As of my last recorded weigh-in, I have officially crossed the 100 pounds lost plateau since August 2020. I am pretty proud that I have got to this point, but I am also excited for continued growth. I haven’t decided what is next as this was a goal that I had set out for myself, and I know that once I reached losing 100 pounds, I would re-evaluate what I would want to do next for my health and fitness goals.
With that being said, I wanted to share some quick things that I have learned from the process that I think are helpful to different elements of leading and learning in both school and life.
1. Compete against yourself first, but be willing to learn from the success of others.
It is really easy for me to get caught up in how others look, what they are achieving, etc., and it can actually lead me to be demotivated. This is not only true in our lives for things like social media where it is easy to get into comparison with the “highlight reels” of others, but this is also true for things such as award ceremonies in schools which I have written about before.
So what I started doing was capturing a “progress check” in my Instagram story reels to measure my progress against myself and not others.
That being said, I do look at what others do to learn some tips and tricks for what I can apply to my own journey. I used to think, “I can never do what they are doing,” but now I see, I can, with consistency and effort, or at least learn from the process of others.
I have advocated for digital portfolios for years so that students can focus more on their own growth in their learning and see how that progression happens over time. For example, check out this article I wrote on an artist that shared their artwork from the ages 2 to 28. What they did at 28 years old looks really incredible, but even more so when you see their work starting from the age of two years old.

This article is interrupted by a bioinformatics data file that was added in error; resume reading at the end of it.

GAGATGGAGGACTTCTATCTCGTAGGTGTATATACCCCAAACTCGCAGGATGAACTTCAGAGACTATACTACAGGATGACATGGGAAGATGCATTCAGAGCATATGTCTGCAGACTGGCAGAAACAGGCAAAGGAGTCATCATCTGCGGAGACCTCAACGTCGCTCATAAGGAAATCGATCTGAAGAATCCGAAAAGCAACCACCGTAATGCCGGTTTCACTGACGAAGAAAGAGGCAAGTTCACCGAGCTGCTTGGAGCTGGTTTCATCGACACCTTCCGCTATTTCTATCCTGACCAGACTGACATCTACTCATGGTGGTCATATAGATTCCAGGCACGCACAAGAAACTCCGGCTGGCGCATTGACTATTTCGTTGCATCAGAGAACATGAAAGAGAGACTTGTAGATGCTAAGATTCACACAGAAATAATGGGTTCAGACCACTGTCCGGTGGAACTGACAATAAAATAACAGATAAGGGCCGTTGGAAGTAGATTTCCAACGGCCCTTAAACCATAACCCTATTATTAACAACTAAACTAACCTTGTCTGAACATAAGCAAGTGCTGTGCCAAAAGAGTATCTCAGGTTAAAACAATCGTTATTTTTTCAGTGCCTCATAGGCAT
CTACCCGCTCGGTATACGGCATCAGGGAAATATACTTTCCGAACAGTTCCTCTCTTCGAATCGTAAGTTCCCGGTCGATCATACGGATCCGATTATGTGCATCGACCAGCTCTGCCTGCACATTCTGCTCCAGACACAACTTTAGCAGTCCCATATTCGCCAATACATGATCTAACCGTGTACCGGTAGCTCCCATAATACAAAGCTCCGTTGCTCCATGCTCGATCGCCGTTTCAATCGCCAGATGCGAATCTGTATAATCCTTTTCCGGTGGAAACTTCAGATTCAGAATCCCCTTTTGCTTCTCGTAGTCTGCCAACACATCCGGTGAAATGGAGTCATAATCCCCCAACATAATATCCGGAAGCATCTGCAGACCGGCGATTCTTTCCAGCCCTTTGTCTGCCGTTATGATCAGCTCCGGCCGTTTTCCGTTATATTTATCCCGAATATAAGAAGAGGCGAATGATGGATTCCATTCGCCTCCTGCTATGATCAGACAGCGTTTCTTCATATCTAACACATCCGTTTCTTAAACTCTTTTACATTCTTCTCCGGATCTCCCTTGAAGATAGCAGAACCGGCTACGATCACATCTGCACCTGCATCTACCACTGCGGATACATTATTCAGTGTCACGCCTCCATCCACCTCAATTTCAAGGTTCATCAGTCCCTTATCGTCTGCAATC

Learn from others but compare your progress to your own journey.
2. Focus on small wins along the way to develop confidence and competence.
I broke down my goals into small, medium, and big goals (I go into this in-depth in my podcast at the 80 pounds lost mark). The BIG goals that I had were to lose 80 pounds, and then once that was reached, it was to lose 100 pounds. Those big goals were helpful, but if I measured my success each day or week based on those goals, I would have been a failure on almost all of the days in the last year.
I focused on small goals each day (steps in a day, calorie goals), and I could achieve those things daily. That led to medium goals of weight loss per week (2 pounds) and per month (8–10 pounds). On the daily, I set myself up to get small wins, which helped build confidence and competence each day, and on more weeks and months, I achieved those medium goals, and eventually, that led to the big goals over time.
Apply this to school. We often have year goals and perhaps the strategies to get us to a point, but what are the short-term wins we are defining at the school, class, and individual level, that will show us our habits are leading to short-term wins along the way? Habits can lead to long-term success, but it is harder to keep those habits if we don’t see they are helping us to achieve success in the present tense.
3. Choice is not always a good thing.
One of my favorite Ted Talks of all time is “The Paradox of Choice” by Barry Schwartz. , he discusses how in a world with so much choice, we can sometimes struggle to make good decisions. There are two reasons why I am choosing to discuss this in the context of weight loss.
First of all, I took away the “choice” of working out every day. I used to be in amazing shape years ago when I was teaching spin every morning before heading to school. I would teach classes at 6 AM every morning, finish up, and then head to my work as either a principal or assistant principal. My alarm would go off at 5:15 AM, and I would get up and go work out. I didn’t hit snooze, or otherwise, I would be late for the class that I was teaching. I had to go because I was the instructor.